• Unifor, which represents transit operators, was able to reach a deal with Coast Mountain Bus Company in the final minutes before deadline, so things can often change very quickly in negotiations.

• Headed to the Vancouver Canucks vs. Toronto Maple Leafs game at Rogers Arena on Tuesday evening? Give yourself extra time to get there if the strike goes ahead as planned, as Stadium-Chinatown SkyTrain station would not be in operation during the strike.

• TransLink urged customers to make other arrangements, including using a park-and-ride service to connect to buses; travelling outside rush hour; working from home; using a carpooling service; walking or cycling to work; or using a free bike valet service at Vancouver Public Library from 7:30 a.m. to 6 p.m.


What people are saying:

Premier John Horgan said he was encouraged that talks were continuing in the SkyTrain labour dispute.

“I’m hoping they’ll find a resolution before the day is out,” he said.

Asked if the province would intervene, he said, “Any agreement is best found at the bargaining table.”

Michael McDaniel, president of Coast Mountain Bus Company, released a statement Monday:

“CMBC customers should be aware that given our operational constraints and labour considerations, we are not able to increase bus service in response to the planned strike by BCRTC employees on SkyTrain this week. Bus service will be operating as it would on any regular weekday.”

“The planned job action will affect Expo and Millennium Lines only. Customers should plan for higher passenger volumes than usual.”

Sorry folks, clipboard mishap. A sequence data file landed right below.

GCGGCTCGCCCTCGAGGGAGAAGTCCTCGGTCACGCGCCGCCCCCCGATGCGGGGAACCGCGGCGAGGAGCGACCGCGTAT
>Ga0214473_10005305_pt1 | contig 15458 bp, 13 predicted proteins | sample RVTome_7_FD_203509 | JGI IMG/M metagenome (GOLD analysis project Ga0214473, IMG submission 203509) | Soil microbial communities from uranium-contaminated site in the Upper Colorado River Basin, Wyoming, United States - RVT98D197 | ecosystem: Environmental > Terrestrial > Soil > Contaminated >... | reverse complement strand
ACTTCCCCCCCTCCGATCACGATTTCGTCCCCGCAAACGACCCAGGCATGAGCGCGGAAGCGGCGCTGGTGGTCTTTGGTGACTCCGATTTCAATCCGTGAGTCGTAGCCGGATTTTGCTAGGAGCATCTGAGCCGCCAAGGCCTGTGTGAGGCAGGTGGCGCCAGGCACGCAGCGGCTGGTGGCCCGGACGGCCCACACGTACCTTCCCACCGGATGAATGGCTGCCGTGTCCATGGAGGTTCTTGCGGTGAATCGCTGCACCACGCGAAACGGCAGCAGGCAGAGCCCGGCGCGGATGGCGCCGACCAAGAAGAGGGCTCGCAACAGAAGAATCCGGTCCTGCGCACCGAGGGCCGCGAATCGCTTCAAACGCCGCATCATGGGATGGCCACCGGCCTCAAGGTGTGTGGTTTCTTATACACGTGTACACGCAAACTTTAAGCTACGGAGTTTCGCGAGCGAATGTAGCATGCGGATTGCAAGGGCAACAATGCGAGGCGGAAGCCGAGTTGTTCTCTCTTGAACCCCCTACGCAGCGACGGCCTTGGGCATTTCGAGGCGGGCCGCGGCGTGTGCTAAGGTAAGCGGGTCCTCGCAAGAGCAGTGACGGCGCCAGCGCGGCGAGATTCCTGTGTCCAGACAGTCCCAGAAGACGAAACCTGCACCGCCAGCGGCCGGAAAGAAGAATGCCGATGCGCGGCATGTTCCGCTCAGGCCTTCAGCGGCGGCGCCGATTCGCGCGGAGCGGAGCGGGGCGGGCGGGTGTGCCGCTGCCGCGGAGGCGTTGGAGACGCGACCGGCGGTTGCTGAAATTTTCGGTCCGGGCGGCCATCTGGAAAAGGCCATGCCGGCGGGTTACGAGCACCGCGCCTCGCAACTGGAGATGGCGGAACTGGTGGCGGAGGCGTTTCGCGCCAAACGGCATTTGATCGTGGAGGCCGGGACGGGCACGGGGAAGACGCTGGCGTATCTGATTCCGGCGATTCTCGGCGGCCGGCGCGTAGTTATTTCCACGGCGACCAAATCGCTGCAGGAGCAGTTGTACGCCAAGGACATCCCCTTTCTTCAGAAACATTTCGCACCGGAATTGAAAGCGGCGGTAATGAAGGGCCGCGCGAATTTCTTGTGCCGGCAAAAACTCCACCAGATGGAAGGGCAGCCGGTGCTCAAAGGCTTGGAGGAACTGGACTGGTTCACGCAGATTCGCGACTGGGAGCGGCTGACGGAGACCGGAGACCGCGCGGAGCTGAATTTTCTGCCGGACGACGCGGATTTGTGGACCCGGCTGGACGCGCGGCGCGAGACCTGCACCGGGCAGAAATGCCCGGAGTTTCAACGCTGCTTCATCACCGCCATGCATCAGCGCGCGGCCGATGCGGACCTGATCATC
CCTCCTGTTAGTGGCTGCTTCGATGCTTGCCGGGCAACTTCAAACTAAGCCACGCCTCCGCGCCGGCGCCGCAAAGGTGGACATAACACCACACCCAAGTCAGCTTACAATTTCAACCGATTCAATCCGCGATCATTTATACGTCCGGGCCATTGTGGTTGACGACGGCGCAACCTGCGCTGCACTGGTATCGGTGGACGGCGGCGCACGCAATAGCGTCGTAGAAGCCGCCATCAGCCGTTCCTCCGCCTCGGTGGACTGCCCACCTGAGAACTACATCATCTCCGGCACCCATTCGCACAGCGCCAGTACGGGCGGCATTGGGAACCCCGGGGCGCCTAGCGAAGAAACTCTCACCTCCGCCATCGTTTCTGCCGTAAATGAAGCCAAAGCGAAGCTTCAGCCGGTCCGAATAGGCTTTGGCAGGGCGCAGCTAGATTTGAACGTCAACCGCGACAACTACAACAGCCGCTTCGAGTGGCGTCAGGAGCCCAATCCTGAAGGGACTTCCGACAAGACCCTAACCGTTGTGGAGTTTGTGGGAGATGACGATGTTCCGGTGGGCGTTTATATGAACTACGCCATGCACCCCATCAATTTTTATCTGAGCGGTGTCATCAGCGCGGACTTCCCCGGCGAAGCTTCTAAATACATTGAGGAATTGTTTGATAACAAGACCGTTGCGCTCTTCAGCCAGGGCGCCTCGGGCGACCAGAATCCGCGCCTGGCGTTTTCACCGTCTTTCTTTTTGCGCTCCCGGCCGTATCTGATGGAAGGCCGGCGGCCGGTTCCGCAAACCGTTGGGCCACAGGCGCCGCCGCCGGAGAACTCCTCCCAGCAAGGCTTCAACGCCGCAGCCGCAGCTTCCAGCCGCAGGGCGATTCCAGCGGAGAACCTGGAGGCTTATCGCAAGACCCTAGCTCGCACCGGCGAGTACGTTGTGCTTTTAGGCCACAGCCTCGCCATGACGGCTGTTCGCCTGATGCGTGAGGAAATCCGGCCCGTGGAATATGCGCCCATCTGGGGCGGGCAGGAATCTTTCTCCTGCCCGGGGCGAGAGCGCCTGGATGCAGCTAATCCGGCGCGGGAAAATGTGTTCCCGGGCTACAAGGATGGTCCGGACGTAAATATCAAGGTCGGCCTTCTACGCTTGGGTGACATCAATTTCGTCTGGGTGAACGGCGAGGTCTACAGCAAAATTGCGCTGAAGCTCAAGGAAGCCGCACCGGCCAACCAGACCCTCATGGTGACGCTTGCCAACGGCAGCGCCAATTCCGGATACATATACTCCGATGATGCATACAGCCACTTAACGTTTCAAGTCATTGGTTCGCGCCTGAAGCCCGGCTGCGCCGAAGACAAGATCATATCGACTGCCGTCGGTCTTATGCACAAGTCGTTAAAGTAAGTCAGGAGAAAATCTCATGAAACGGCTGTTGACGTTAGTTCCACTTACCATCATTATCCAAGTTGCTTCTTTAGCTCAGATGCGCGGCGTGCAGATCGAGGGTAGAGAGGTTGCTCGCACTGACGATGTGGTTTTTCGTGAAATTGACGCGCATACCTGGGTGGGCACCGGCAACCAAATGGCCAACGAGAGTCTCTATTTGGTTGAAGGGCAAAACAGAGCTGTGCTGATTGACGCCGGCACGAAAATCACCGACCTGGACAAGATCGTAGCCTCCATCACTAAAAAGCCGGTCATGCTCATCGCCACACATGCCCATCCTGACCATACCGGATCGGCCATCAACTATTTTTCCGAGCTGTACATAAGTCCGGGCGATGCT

A shutdown of the Expo and Millennium lines would affect the estimated 150,000 riders who take SkyTrain daily in Vancouver, Surrey, Burnaby, New Westminster, Coquitlam and Port Moody.

Charles Gauthier, CEO of the Downtown Vancouver Business Improvement Association, said any shutdown would be disruptive to downtown-area businesses, especially as the holiday season approaches.

“There’ll definitely be an impact on retail, and people with discretionary income may make the choice not to drive downtown if they typically get here using SkyTrain,” said Gauthier. “It’s a concern anytime, but especially at this time of year when it’s peak shopping season and retailers make or break it for the year.”

Anita Huberman, CEO of the Surrey Board of Trade, called for an end to the job action, which she says is detrimental to Surrey’s economy:

“Without adequate transportation modes getting our workforce to their jobs, economic productivity is diminished,” she said, adding Surrey has seen a large increase in transit ridership as its population continues to grow.

Jordan Cripps, development and communications officer of the Disability Foundation, said any SkyTrain shutdown would hit persons of disability hard. Cripps, who has spina bifida and uses a wheelchair, relies on SkyTrain to get from New Westminster to Gastown in Vancouver.

“That won’t be an option tomorrow should there be a strike,” he said. While he has other options, such as driving or taking a convoluted bus route with multiple transfers, he said other people with disabilities may not have any alternative means to get around.


Read our latest coverage on the SkyTrain negotiations:

SkyTrain workers take strike vote, bus drivers look to escalate job action

SkyTrain workers return to bargaining table with strike mandate

SkyTrain workers issue 72-hour strike notice

‘Time to get a deal done:’ Full SkyTrain shutdown planned for Tuesday morning

Metro Vancouver commuters gear up for potential SkyTrain shutdown